The Eleventh Commandment
By Charles Rush
October 9, 2011
I Corinthians 13: 1-13 and John 13: 34, 35
(mp3, .9Mb) ]
want to commend Julie and the Education committee for putting together an Art exhibit on the 11th commandment. We asked our children the same question I’ll ask you. You know the 10 commandments. “Thou Shalt not steal. Thou shalt not commit adultery. Thou shalt not have any other gods before me.” If God asked you to name the 11th commandment, to guide all of us, what would that be?
Some of our
kids, it appears, are seeking to establish a firm minimum standard of decorum,
not a bad way in. One of our first graders, Juliana Schickel,
suggests “Don’t bite other people.” Who could disagree with that?
struck by the thoughtfulness our children exhibit. One of our third graders, James McCollugh had this,
Two of our
second graders, Christopher Nelson and Michael Speer, both said “Be Nice”, not
entirely clear whether they struggle with niceness or live it. Knowing 2nd
grade boys, it is probably a struggle, suggested by the more realistic maxim of
another 2nd grader Charlie Guida, “Be nice to animals”, consistent
niceness to one’s sister say, being a bit of a stretch for ordinary mortals.
We have some
budding environmentalists as well. Christen Taylor, a
fourth grader has a wonderful picture of our world and the maxim, “Use all your
And some Kennedy idealists as well. 1st grader
Adam Witkowski tell us, “Be a Citizen of the world”.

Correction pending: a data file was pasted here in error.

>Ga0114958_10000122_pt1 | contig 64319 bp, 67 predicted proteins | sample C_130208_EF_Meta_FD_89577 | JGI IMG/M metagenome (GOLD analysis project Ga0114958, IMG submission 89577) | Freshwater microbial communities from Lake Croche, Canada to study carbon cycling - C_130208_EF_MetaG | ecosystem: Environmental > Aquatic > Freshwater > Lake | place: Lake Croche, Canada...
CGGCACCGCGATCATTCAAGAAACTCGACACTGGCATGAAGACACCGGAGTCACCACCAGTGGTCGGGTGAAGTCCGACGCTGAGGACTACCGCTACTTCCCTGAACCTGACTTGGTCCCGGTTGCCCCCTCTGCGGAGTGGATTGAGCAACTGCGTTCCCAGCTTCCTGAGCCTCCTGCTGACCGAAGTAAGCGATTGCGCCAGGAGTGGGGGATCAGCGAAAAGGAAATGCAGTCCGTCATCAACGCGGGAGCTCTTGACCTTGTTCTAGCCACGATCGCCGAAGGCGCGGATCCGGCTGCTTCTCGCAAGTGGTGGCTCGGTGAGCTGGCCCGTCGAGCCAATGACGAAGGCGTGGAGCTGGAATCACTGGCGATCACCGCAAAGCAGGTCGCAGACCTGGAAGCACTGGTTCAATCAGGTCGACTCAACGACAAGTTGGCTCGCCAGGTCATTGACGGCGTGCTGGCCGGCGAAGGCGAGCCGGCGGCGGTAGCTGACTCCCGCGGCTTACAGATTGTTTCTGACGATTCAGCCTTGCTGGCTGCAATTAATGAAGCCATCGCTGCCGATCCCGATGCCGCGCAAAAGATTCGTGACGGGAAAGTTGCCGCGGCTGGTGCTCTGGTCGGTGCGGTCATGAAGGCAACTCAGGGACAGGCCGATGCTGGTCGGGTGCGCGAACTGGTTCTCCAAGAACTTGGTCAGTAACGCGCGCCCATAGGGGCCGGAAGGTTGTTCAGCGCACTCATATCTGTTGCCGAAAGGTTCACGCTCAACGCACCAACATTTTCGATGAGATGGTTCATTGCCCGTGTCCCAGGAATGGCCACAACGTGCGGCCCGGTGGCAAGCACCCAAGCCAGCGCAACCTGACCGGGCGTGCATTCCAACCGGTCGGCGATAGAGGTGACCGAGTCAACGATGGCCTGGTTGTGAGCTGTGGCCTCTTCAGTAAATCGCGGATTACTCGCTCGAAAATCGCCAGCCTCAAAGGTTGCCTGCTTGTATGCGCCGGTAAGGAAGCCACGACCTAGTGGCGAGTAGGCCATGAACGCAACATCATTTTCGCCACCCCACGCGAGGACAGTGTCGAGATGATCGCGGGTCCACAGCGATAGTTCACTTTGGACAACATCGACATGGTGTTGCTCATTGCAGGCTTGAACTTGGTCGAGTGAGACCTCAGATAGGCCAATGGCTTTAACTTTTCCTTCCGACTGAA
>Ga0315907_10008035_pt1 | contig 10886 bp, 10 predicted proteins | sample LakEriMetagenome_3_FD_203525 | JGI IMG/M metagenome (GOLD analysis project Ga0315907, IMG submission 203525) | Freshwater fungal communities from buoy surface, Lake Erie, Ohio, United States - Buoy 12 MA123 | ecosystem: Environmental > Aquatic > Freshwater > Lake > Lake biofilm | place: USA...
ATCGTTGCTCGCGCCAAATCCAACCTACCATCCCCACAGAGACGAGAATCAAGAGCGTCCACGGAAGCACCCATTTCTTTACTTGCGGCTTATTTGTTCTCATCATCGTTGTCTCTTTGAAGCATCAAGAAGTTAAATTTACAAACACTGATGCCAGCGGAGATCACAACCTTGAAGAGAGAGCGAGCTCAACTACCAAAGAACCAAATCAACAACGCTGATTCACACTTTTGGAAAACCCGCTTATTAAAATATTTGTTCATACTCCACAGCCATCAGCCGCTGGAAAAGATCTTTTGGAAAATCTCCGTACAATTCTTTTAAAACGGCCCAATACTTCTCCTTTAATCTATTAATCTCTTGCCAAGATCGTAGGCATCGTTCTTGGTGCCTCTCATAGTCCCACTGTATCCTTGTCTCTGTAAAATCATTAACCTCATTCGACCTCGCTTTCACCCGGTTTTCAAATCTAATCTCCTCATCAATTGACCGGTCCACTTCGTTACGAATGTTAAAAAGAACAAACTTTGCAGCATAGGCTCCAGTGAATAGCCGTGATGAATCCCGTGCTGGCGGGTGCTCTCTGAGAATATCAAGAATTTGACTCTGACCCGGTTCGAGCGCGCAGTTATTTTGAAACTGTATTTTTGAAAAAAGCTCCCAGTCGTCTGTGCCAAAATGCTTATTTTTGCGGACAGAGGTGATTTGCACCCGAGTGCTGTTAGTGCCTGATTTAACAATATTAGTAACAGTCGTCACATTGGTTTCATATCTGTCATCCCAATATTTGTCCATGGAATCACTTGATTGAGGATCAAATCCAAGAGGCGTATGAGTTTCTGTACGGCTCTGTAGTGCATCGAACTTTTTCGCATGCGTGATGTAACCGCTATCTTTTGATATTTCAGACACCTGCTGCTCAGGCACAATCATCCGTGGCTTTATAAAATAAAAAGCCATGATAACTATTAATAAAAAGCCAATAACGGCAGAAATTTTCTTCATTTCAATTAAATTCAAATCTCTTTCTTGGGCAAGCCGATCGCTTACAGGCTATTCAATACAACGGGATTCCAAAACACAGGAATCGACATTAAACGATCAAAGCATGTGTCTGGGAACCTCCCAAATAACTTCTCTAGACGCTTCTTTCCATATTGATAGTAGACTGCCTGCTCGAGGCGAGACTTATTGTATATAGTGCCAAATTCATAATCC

If you listen
closely, you can still hear the echo of the 60’s being passed down the
generations. One of our 5th graders, Russell Cook has “Respect the
Rules” (no littering). We should all do our part for the civic order. And, adds
Coral Briber, “Plant more Flowers in the world.” Or putting it all together,
this from another 5th grader, Bridgett Bowen, “Treat Others the Way
you want to be treated.” You see the sun beaming hope and light.
I close with
one I would have written at age 7, “Always give somebody a second chance” says
Dylan Sebastian, written like a man whose probably needed a second chance
It is curious
that our kids, unwittingly followed the lead of Jesus.
The original 10 commandments were mostly prohibitions. Jesus, transcending
tradition in such a wonderfully positive direction says, “A new commandment I
give you, that you love one another.” Not so many don’ts but one big ‘do’.
It is hard to
overestimate how much this has shaped all of us when we think morally. Jesus
opened our minds morally and spiritually that at the end of the day, it is not
a problem that we have to solve, it is a person that
we have to love and grow. All of our little rules and maxims, important and
necessary as they are, have to be shaped by the fact
that our goal is to love and be loved… Our product is community.
You probably saw
the obit for Steve Jobs this week. Even with all of his simply astounding
accomplishments, one of his good friends asked him about his children and he
said they were “10,000 times more important.” He was privileged to love and to
pour out himself in love. That is what was most important to him at the end.
Jesus showed us that this is the point of our spiritual lives, to love and be
something like this each and every time we have a baptism, usually in a
So many of us learn our elementary lessons about the spiritual life
of love through the chase of romance. God has a way of using that primal
energy to direct us towards the deeper lessons that we will learn about love as
When I met my
wife in college there was a lot of snap, crackle and pop from the get go. We
dated for a few months but there always comes this moment in these
relationships where you step back and reflect before you get into the deep
water. Kate was about to graduate and she needed some space.
This being the
70’s, we were all about freedom, so it seemed like a good idea to me, not
really but whatever...
I called my
construction firm, they were happy to offer me the big money job at home, so I
decided that I would go back to Westport. Maybe this was a good time to part